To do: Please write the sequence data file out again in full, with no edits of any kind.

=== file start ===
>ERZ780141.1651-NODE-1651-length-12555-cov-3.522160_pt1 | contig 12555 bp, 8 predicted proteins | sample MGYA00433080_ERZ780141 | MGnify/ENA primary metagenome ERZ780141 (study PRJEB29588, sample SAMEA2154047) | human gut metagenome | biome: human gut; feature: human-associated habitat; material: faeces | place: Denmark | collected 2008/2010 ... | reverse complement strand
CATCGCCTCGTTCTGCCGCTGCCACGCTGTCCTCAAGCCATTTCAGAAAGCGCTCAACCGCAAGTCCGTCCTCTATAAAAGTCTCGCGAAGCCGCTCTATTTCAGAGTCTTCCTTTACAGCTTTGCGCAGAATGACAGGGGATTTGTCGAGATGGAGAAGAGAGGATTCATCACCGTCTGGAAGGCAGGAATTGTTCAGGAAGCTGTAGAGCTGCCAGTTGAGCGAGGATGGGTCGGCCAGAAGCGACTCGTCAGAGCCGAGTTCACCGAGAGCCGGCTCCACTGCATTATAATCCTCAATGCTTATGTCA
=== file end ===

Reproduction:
>ERZ780141.1651-NODE-1651-length-12555-cov-3.522160_pt1 | contig 12555 bp, 8 predicted proteins | sample MGYA00433080_ERZ780141 | MGnify/ENA primary metagenome ERZ780141 (study PRJEB29588, sample SAMEA2154047) | human gut metagenome | biome: human gut; feature: human-associated habitat; material: faeces | place: Denmark | collected 2008/2010 ... | reverse complement strand
CATCGCCTCGTTCTGCCGCTGCCACGCTGTCCTCAAGCCATTTCAGAAAGCGCTCAACCGCAAGTCCGTCCTCTATAAAAGTCTCGCGAAGCCGCTCTATTTCAGAGTCTTCCTTTACAGCTTTGCGCAGAATGACAGGGGATTTGTCGAGATGGAGAAGAGAGGATTCATCACCGTCTGGAAGGCAGGAATTGTTCAGGAAGCTGTAGAGCTGCCAGTTGAGCGAGGATGGGTCGGCCAGAAGCGACTCGTCAGAGCCGAGTTCACCGAGAGCCGGCTCCACTGCATTATAATCCTCAATGCTTATGTCA